Red Sox Need to Turn Things Around Against Toronto

TORONTO - JULY 8: The Toronto Blue Jays celebrate an 8-1 win over the Minnesota Twins at The Rogers Centre July 8 2010 in Toronto Ontario Canada. (Photo by Abelimages/Getty Images)

Wait, the Red Sox play tonight? Really? A series against the Blue Jays? Are you sure they're not trading Cliff Lee somehow?

Well, if you say so...

It's been a while since the Sox have gone up against Canada's team. When that series started, the Jays were 19-14 and just a few games back in the A.L. East. The Red Sox were 16-16, and fighting desperately to stay above .500. Since then, it's been opposite directions for the teams, with their roles being almost exactly reversed. The Sox are now 49-36 and trail the division by five, while the Jays sit at 43-43, almost out of contention.

Neither team has done particularly well of late. The Jays are 3-7 in their last ten games having lost two to the Yankees, and been swept, remarkably enough, in a four game series by the Yankees. They've won two in a row, though, which is more than the Red Sox can say for themselves and their four game losing streak.

So what's wrong with the Jays? Well, a little bit of everything. The Jays' hitting is middle-of-the-pack, with only Jose Bautista for a (surprising) impact bat. Vernon Wells has cooled off dramatically, and is getting worse as the year goes on. The same goes for Alex Gonzalez, whose home run frenzy from April has cooled, if not stopped, and doesn't really do much else offensively. Otherwise, there's some decent bats, but nothing to write home about besides the BABIP starved Aaron Hill and his line drive rate of 8.8%, or Adam Lind whose troubles are at least more luck related.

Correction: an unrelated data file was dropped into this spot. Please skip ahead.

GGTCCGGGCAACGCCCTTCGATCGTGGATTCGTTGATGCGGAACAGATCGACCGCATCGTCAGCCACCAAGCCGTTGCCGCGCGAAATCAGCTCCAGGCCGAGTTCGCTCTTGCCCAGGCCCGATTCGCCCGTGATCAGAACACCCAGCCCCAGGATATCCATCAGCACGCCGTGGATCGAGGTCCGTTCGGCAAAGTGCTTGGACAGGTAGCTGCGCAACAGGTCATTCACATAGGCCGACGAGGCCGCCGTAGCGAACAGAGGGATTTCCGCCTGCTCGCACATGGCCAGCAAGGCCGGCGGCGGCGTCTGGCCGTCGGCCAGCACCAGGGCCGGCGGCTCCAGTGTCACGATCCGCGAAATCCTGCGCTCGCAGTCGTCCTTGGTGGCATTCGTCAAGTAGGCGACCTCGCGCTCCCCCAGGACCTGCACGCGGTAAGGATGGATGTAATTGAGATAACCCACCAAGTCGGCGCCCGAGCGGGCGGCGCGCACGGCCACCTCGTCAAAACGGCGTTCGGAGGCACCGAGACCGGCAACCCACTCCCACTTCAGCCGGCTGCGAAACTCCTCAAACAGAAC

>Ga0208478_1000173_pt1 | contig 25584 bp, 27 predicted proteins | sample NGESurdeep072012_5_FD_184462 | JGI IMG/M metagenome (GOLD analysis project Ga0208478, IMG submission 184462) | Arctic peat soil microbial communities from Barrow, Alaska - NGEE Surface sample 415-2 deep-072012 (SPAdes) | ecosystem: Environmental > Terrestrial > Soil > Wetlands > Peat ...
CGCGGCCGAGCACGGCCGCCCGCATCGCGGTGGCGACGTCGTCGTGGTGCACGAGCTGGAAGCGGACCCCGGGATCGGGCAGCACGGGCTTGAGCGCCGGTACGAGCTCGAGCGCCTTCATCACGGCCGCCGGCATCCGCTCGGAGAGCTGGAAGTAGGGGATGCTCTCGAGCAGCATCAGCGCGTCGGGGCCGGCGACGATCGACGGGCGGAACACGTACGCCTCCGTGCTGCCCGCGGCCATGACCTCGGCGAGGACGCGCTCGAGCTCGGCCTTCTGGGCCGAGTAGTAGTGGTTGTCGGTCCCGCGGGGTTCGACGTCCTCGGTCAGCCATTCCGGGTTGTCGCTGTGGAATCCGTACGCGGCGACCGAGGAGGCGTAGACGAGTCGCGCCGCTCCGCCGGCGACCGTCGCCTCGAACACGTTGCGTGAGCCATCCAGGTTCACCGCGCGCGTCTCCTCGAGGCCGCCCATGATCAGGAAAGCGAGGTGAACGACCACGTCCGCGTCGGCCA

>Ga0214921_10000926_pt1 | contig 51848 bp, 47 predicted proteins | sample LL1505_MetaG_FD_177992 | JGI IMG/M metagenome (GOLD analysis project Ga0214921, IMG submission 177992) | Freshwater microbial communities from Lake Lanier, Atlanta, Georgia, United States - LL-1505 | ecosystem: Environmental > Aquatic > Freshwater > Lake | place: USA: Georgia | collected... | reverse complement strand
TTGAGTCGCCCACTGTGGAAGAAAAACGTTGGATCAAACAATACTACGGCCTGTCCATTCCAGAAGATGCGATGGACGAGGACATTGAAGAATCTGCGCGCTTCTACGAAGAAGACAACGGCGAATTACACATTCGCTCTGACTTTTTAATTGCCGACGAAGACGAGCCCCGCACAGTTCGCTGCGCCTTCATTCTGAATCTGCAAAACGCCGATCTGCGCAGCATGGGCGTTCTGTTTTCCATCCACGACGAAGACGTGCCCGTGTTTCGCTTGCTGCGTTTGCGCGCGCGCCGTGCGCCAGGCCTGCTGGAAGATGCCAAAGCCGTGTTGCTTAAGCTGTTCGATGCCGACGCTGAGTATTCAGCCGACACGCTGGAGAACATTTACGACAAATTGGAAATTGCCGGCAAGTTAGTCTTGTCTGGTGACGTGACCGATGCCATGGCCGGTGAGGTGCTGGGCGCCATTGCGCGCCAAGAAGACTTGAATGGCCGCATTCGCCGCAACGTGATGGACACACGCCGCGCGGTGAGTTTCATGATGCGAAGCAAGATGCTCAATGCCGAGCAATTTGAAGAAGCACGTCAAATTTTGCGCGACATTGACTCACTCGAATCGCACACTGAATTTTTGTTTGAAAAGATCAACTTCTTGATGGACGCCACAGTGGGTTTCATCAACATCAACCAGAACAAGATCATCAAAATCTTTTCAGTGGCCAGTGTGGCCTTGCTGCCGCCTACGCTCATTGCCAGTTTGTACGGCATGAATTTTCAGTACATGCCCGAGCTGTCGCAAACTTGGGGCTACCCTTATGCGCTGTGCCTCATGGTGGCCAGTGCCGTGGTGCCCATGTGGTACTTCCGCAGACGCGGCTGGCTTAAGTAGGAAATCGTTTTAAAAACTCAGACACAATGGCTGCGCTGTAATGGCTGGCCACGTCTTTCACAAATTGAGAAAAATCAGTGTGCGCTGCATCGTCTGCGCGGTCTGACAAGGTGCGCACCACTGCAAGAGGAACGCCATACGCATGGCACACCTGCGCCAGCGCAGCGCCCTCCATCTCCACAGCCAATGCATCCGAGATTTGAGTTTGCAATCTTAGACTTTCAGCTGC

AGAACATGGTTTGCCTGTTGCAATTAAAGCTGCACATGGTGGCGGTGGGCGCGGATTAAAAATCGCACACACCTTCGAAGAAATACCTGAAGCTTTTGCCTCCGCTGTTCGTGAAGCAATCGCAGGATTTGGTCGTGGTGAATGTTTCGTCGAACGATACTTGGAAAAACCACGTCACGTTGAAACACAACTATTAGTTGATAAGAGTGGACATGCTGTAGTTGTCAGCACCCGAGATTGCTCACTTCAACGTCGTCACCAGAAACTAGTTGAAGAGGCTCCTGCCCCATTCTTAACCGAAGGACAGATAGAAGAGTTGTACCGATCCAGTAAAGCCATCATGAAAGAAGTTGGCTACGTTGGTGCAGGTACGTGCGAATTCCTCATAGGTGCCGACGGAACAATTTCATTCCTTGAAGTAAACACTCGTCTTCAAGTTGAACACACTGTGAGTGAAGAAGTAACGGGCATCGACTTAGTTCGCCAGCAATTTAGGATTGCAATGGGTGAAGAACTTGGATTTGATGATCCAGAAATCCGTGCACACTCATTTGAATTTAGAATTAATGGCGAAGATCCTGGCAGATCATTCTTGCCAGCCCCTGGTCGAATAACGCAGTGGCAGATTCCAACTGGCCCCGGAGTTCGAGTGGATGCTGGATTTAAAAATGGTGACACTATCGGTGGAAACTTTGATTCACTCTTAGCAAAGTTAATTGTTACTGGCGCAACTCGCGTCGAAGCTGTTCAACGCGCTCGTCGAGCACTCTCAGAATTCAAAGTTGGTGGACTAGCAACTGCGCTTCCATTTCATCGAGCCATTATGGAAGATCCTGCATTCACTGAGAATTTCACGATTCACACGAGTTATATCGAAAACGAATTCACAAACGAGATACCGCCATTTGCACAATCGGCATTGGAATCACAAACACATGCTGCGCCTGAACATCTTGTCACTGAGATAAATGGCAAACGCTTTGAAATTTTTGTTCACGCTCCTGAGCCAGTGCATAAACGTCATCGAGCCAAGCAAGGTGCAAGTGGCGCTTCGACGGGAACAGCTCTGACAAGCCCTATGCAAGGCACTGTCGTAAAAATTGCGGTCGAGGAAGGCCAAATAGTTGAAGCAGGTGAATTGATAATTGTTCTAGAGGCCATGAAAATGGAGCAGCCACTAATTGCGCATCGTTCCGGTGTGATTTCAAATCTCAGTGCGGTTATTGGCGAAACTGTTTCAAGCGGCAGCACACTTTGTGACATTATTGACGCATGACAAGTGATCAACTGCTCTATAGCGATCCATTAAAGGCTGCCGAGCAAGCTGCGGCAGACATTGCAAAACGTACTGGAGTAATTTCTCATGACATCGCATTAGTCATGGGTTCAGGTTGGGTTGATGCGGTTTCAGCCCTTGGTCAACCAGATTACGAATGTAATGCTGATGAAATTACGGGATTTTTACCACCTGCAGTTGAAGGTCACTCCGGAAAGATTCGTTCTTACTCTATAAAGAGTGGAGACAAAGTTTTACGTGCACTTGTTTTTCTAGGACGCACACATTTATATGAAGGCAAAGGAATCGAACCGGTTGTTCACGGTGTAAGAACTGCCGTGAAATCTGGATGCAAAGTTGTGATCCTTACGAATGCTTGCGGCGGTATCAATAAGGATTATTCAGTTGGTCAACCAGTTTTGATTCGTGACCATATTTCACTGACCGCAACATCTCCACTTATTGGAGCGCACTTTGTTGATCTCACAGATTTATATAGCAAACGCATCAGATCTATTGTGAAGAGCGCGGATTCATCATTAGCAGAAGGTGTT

The Blue Jays starters have also picked up a bad habit of allowing a good few runs over the last weak. Despite a strong showing in June, July has been disaster after disaster so far. The usually solid ace Ricky Romero couldn't escape the third inning against the Yankees, and number two pitcher Brandon Morrow has been hittable in his last couple outings, though he's piled up the strikeouts. The final pitcher of the series, Jesse Litsch, is just a total disaster who shouldn't pose the Red Sox much of a problem-though we've seen how predictable they've been in the past.

With their four game losing streak putting them back in a hole in the East, the Red Sox need to dig themselves out. They've got a good combination of pitchers on the mound, and in the right order to compete with the Jays' starters. This is a series they can't afford to choke away.

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